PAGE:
When voters in Alameda and Santa Clara County head to the polls on Nov. 6, about one percent will cast their ballots on electronic voting machines that have known security vulnerabilities. California has safeguards in place. In addition to requiring paper records for votes cast on electronic machines, California also manually audits one percent of all ballots cast, to make sure there’s no discrepancy in the numbers. Now, experts like David Dill, a computer science professor at Stanford and founder of Verified Voting, are saying that isn’t enough, and are pushing states like California to implement more rigorous auditing methods. “The problem of protecting machines is pretty unmanageable, even with the best and most modern hardware … so what you need to do is select a bunch of ballots at random and hand count them in order to make sure the electronic counts are accurate,” says Dill.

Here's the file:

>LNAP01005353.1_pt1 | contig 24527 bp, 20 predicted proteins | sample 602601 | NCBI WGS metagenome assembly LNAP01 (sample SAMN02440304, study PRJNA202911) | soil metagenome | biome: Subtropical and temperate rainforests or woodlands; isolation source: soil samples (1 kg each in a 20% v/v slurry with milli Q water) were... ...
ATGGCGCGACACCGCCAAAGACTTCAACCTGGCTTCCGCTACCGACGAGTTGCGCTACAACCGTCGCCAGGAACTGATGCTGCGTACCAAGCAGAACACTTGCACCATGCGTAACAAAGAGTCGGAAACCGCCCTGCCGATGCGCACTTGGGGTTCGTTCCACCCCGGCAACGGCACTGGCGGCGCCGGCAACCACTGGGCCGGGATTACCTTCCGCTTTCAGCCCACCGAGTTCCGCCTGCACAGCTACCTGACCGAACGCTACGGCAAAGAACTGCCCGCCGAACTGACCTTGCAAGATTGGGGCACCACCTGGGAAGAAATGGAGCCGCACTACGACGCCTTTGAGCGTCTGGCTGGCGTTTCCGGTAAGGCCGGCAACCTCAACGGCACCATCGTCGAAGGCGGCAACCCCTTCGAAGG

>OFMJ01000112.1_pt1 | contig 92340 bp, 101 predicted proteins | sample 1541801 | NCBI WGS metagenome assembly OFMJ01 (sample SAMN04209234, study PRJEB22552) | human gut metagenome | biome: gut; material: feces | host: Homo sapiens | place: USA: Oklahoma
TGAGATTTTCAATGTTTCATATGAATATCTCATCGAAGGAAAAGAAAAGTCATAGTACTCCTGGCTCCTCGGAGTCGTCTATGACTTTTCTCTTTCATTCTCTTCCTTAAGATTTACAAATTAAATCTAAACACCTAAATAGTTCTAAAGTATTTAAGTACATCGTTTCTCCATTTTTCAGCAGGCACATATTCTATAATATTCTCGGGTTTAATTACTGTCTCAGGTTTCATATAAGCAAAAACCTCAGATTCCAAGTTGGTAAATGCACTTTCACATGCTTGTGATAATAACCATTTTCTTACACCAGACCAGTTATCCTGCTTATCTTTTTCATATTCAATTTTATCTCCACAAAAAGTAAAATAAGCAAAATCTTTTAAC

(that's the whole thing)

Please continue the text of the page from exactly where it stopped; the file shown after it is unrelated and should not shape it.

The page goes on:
What Dill suggests instead is something called a risk-limiting audit — an incremental recount that continues until there’s strong evidence that counting additional ballots would simply confirm the recorded results.
Although this sounds like more work, Philip Stark, associate dean of Mathematical and Physical Sciences at UC Berkeley, says risk-limiting audits often involve fewer ballots than traditional auditing methods.
If California adopted risk-limiting audits for all contests, we would end up looking at fewer ballots than we do right now, but we would look at them chosen in a different way, and we’d make an intelligent decision about when to stop,” he says.
Risk-limiting audits are currently being piloted in Orange County and are run state-wide in Colorado.